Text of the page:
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Paynesville Press - August 3, 2005

Area senators report on year

By Melissa Andrie

Work for state legislators was prolonged this year as the regular session was followed immediately by a seven-week special session that included a partial state government shutdown. Negotiations came to an end in the first part of July, but only after about 9,000 state workers spent time off the job when their departments were not funded by the constitutional deadline.

Eager to move beyond the political stalemate, local senators share proposals for legislative reform and other future goals as well as opinions on the special session, budget, and bonding bill this week. (Bonding bills are normally passed every other year, but one was passed this year when the legislature failed to pass one last year; another may pass next year so that they again alternate years with the budget.)

Area senators are: Sen. Dean Johnson (DFL-Willmar); Sen. Michelle Fischbach (R-Paynesville); and Sen. Steve Dille (R-Dassel).

(Local House members reviewed the session in last week's Press.)

Sen. Dean Johnson
The 51-day special session overshadowed five months of good work, said Sen. Dean Johnson (DFL-Willmar), the senate majority leader, though he believed it played an important role in providing results for education and health care funding.

Of the $12 million in special session costs, $10.3 million is the loss calculated in wages for state workers who were idled during the shutdown, Johnson noted. He himself did not take the disputed "per diem" pay or mileage compensation during the special session, and he reviewed all requests for compensation carefully to make sure they were legitimate.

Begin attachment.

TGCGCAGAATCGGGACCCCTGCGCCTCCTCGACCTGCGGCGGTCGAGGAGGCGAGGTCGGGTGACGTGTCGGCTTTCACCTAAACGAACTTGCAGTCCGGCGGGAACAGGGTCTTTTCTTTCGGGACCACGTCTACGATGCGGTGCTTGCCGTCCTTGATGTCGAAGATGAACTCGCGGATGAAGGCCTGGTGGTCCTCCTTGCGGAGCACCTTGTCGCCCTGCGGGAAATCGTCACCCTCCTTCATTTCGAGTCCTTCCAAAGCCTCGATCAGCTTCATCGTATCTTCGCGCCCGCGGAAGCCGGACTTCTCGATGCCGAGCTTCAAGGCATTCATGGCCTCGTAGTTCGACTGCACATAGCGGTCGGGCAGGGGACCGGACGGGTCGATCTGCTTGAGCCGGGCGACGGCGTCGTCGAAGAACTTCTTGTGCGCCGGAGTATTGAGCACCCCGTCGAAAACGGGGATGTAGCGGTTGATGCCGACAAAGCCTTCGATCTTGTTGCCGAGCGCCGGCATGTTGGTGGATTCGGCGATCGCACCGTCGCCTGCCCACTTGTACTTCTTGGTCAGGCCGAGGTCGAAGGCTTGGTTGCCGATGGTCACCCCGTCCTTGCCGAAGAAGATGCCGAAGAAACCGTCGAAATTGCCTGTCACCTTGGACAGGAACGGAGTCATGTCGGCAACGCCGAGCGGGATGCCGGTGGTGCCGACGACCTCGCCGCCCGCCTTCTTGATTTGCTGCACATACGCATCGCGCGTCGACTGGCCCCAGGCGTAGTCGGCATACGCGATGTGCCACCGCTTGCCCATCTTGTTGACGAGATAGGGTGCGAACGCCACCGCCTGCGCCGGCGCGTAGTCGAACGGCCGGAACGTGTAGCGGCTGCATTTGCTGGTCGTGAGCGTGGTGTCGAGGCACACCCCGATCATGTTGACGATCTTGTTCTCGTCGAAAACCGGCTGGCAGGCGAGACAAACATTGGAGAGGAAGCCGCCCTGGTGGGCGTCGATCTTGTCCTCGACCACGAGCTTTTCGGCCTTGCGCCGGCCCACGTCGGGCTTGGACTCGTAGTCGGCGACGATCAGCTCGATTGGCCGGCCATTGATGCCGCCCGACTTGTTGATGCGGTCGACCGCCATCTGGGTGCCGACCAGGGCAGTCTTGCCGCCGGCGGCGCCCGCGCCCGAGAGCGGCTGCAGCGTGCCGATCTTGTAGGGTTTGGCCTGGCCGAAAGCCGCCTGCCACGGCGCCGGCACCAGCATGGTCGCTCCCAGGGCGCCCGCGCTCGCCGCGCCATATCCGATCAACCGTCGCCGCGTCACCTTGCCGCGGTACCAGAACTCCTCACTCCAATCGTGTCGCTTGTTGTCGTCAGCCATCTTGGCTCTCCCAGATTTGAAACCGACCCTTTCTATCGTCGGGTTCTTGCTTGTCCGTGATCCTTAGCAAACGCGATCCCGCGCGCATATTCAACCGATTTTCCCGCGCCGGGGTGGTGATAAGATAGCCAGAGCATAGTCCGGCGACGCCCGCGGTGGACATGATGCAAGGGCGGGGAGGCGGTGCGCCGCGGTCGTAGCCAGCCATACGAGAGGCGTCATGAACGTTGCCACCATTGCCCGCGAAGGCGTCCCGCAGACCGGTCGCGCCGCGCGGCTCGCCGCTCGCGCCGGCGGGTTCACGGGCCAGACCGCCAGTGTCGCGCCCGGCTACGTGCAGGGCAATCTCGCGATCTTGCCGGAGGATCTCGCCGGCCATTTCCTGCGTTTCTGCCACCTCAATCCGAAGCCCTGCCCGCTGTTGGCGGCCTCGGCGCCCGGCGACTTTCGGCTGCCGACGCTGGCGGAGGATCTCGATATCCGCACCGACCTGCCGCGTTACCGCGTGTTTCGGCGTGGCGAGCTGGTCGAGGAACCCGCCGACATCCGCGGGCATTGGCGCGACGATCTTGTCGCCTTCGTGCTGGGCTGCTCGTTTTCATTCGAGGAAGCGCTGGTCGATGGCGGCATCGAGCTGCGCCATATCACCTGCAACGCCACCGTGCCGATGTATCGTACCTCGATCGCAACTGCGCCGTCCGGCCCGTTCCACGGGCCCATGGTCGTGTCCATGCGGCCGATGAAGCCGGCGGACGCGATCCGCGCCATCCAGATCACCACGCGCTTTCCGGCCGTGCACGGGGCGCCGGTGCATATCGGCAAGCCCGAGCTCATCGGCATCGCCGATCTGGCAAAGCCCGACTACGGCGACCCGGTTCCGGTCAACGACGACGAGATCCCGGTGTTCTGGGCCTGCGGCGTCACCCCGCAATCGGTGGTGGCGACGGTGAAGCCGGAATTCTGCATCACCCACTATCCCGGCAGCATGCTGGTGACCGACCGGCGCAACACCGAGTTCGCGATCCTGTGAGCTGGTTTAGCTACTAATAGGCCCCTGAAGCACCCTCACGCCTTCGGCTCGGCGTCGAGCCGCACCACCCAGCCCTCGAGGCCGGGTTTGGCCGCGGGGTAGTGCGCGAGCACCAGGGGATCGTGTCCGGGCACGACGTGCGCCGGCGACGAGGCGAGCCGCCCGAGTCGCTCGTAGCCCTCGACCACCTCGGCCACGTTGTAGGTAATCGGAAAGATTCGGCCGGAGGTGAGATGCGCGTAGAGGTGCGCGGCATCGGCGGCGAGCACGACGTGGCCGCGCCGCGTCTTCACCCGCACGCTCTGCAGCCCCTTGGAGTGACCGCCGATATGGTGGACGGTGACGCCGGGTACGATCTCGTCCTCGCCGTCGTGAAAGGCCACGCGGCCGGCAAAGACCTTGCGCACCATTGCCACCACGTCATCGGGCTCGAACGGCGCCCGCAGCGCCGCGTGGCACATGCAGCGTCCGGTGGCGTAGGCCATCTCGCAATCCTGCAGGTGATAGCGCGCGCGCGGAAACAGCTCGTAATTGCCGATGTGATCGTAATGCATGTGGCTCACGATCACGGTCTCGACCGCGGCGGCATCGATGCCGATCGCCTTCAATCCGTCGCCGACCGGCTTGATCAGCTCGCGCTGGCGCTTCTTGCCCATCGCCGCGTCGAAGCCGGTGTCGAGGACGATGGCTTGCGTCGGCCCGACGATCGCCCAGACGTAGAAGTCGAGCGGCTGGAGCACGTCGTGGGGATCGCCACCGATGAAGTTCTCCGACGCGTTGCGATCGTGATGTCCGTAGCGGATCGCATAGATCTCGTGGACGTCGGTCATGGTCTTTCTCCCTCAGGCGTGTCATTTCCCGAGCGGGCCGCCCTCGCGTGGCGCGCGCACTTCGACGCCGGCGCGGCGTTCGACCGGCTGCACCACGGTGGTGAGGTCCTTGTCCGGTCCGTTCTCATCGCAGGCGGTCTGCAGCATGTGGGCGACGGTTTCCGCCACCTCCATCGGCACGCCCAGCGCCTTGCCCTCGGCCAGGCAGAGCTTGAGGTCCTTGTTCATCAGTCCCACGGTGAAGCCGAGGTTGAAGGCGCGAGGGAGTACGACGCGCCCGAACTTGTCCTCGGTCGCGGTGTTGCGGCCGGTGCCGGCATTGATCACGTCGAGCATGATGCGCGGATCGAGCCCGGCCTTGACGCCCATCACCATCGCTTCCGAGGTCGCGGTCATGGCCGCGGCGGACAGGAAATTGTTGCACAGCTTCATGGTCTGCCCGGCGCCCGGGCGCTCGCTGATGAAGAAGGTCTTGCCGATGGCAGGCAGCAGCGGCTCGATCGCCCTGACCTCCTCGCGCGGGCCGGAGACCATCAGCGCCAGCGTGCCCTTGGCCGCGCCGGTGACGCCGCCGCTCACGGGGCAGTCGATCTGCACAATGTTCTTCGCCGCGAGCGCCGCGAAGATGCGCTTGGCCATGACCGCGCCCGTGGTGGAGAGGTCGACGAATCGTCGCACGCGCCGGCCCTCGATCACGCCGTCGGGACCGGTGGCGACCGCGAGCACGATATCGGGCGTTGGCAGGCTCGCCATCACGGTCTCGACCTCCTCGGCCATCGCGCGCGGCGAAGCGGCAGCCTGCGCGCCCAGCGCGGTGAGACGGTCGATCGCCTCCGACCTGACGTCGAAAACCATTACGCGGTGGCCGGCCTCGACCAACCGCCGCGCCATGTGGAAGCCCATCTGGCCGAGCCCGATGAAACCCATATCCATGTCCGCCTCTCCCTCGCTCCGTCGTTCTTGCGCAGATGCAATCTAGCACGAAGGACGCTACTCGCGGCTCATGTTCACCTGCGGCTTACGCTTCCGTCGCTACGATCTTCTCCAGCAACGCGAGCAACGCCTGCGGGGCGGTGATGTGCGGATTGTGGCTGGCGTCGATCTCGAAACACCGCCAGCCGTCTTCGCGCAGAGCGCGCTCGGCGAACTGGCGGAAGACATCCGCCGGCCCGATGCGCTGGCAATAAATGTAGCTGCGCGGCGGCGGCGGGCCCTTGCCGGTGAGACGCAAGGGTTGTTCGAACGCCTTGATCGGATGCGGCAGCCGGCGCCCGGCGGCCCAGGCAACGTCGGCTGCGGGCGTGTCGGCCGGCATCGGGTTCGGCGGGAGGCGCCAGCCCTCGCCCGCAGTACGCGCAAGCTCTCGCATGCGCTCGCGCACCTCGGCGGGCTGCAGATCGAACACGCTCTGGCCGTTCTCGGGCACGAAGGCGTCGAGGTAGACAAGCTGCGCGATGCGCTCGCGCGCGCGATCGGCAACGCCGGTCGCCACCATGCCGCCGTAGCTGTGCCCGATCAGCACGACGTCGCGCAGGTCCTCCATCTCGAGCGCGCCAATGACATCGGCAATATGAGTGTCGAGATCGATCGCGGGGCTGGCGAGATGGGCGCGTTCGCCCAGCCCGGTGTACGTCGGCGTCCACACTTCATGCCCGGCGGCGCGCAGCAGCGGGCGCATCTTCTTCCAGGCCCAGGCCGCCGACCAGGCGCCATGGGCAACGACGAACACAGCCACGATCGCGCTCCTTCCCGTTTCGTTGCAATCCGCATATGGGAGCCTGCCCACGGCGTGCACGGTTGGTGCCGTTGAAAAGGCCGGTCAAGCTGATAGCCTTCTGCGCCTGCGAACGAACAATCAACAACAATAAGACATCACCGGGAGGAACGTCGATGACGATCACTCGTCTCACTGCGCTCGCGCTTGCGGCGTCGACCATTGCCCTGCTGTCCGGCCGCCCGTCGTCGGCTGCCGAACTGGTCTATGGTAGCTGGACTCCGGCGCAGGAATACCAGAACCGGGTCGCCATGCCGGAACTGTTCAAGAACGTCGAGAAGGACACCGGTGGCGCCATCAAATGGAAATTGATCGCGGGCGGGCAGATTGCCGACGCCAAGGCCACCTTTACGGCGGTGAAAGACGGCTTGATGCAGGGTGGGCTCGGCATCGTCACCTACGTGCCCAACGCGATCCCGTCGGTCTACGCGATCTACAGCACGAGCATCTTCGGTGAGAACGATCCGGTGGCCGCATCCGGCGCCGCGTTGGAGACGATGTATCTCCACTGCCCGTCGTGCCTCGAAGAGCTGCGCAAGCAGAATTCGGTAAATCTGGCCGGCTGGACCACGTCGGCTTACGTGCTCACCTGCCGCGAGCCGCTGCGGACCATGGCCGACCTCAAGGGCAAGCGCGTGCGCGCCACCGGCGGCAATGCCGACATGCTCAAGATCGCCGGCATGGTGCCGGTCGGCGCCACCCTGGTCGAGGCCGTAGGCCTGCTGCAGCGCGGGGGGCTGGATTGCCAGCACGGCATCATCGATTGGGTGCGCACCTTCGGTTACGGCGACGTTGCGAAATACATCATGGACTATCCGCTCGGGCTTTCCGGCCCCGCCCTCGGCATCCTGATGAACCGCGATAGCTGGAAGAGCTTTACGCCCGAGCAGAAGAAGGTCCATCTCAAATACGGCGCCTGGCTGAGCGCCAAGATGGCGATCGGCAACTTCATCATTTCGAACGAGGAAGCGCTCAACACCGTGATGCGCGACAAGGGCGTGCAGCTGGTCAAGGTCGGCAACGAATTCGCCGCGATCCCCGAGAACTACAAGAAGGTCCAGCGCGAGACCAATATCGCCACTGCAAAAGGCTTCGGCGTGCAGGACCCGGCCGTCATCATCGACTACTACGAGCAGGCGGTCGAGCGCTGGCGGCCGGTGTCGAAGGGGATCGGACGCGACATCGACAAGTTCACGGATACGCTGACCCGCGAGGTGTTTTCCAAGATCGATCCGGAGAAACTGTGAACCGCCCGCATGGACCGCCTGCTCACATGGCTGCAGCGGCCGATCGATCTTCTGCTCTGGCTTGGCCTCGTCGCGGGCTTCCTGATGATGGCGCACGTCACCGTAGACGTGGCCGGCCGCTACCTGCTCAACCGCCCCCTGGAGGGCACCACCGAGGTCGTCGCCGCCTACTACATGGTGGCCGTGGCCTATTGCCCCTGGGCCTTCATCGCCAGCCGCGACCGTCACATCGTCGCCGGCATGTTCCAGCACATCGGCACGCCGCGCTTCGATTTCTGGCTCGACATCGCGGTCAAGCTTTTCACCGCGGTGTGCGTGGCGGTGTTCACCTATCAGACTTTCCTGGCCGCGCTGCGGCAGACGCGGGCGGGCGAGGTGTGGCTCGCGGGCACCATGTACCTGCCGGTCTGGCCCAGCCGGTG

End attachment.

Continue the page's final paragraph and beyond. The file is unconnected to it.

When considered within the overall state budget, Johnson said that the cost of the special session was very minimal.

Much of the reason Johnson thought the legislature did not pass a state budget during the regular session is the complexity of the government. With 1,200 lobbying groups and more modes of communication used by constituents, considering issues has become quite complex, he said.

In addition, Johnson said that over 3,000 bills are introduced each regular session, while - outside of budget bills - only slightly more than 300 are signed into law. He felt that this wasted time and that an appropriate measure would be to place a limit on the number of bills each legislator can introduce.

Imposing earlier deadlines for bills - especially budget bills - to be introduced and to make progress through committees would also help by forcing quick action to be taken, Johnson believes.

A shutdown was not necessary, and state workers were "innocent bystanders," Johnson said, because a resolution that would have continued the previous budget while negotiations were finished was passed four times by the Senate. (The Republican House wanted a continuing resolution with a time limit, while those passed by the Senate had no limit.)

However, he said that he will "personally take the blame or the credit fore what happened on the 30th," which was the constitutional deadline for passing a budget. Johnson said that the budget proposed by Pawlenty on that day was $200 million short of being balanced, and it was not apparent to him where the money was going to come from when he adjourned the Senate two hours before the deadline.

The budget that was passed is balanced, and education is "simply going to be strengthened" from it, Johnson believes. A $800 million funding increase education received will allow for rehiring of staff and capital improvements.

Johnson said that "the jury is out" on the $86 million initiative offering aid to schools that base teacher salaries on performance. Two districts that have implemented this "new twist to education" report mostly positive results, he mentioned.